FREE HDR TUTORIAL - WINDOWS PC
This a free written tutorial, so if you enjoy it then send your friends over to my site so they too can learn HDR. Would be a great way to say thank you.
This tutorial was written specifically for photographers using a Windows PC 😉 You know, the friends of the richest man in the world Bill Gates!
If you are after an amazing MAC only HDR Tutorial please see here
Making HDR images is a skill like any other and you will learn to see the world in HDR and how to create stunning HDR photos to share with everyone.
WHAT YOU WILL LEARN IN THIS TUTORIAL
- What is the best HDR software for Windows PC
- See my Aurora HDR Masters Page
- What cameras can shoot HDR brackets and what camera features are you looking for to shoot HDR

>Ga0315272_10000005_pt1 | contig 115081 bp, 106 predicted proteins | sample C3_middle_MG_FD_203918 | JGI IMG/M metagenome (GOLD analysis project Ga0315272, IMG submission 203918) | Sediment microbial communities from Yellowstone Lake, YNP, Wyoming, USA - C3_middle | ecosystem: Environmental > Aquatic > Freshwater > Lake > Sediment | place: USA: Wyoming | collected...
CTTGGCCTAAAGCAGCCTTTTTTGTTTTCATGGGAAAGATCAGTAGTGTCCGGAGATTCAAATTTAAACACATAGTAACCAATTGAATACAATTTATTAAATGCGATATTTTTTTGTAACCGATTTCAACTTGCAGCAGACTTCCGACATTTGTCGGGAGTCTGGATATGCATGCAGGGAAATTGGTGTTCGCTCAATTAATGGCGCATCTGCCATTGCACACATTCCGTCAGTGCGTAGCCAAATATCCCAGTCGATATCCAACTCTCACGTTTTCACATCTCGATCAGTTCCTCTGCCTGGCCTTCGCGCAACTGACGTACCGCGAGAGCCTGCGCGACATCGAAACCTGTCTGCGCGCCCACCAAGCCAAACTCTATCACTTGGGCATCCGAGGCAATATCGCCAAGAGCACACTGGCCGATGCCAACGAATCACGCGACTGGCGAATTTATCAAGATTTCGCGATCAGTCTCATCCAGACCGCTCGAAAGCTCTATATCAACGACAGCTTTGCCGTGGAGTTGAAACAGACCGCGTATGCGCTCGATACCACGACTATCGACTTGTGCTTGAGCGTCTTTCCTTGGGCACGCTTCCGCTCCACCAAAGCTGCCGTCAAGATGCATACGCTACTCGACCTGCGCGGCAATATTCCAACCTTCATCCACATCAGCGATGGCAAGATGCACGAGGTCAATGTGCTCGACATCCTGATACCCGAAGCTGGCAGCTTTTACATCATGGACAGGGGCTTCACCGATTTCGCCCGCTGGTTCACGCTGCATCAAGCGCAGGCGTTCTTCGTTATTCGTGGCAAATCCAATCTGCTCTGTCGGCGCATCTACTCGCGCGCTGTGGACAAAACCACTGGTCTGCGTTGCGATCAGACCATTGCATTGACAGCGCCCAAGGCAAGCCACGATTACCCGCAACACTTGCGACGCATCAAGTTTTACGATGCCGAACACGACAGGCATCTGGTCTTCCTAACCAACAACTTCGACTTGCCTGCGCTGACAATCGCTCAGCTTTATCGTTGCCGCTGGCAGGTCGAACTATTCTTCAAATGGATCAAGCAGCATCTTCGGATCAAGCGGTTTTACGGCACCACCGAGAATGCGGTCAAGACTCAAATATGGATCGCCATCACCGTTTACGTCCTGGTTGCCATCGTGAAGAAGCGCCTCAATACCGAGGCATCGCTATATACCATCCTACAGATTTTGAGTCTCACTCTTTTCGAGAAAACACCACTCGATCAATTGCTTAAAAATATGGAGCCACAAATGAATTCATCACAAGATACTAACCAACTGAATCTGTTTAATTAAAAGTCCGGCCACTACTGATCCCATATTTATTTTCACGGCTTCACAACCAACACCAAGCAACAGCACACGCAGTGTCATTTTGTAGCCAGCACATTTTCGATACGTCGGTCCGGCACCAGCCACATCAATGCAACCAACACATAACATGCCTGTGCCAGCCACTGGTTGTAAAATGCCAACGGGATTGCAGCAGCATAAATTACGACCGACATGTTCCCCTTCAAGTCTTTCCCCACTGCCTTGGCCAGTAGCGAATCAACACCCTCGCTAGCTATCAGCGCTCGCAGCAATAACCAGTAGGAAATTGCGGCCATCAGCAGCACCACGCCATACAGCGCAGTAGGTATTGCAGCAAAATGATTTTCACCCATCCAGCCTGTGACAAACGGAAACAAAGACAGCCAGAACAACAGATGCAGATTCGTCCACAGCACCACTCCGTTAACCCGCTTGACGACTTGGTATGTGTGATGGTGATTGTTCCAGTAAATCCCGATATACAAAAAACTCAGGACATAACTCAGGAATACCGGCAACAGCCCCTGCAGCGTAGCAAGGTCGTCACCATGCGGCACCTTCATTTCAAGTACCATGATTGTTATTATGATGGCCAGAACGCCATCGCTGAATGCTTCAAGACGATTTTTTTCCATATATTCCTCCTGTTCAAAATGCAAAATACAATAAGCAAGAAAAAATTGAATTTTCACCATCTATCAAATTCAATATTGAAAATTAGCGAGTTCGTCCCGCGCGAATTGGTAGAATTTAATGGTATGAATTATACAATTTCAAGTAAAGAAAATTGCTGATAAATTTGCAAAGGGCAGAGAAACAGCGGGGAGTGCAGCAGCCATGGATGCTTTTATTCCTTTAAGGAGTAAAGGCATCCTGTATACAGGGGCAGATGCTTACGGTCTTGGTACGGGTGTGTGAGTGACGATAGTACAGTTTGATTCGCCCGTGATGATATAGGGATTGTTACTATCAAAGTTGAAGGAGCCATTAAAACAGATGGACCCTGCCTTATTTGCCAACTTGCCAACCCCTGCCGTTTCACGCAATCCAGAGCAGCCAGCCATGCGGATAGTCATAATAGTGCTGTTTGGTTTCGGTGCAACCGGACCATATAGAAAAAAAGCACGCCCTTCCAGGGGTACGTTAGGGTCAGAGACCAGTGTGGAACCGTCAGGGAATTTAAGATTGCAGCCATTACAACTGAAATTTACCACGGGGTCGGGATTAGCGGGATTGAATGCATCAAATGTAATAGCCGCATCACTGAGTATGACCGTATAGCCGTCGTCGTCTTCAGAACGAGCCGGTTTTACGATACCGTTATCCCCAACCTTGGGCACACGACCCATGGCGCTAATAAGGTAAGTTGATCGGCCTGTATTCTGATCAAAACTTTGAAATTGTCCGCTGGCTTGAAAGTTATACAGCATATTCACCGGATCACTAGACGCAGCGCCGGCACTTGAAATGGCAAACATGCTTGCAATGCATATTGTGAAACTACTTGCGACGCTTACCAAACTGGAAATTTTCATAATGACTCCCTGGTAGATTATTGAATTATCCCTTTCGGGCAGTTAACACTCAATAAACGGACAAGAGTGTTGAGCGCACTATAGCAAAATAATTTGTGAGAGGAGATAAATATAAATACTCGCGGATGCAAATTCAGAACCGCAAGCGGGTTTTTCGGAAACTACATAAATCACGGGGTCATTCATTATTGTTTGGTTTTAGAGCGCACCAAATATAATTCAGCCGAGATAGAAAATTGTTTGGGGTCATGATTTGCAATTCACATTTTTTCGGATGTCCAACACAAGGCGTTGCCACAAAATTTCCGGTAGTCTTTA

- How to shoot HDR brackets of images on your camera
- Download 2 sets of my own personal RAW images to use in Aurora
- How to load up photos into Aurora HDR
- Selecting which features to use when creating HDR images in Aurora
- Learning how to use Aurora HDR Presets
- Learn about Aurora Filters and how they work
- Masking, what is it? And how to create masks in Aurora
- What else can Aurora do?
- What other software works well with Aurora.
STEP 1- GET THE TOOLS TO CREATE THE MAGIC!
There are plenty of HDR programs on the market but the #1 has to be Aurora for the power, value for money, amazing presets, tools and the fact that it has something in it for beginners all the way up to the Pros.
Aurora HDR 2019 is both a standalone and plugin software which means you can just use it by itself or you can use it within the main photo editing apps like Adobe Photoshop or Lightroom if you like to tinker.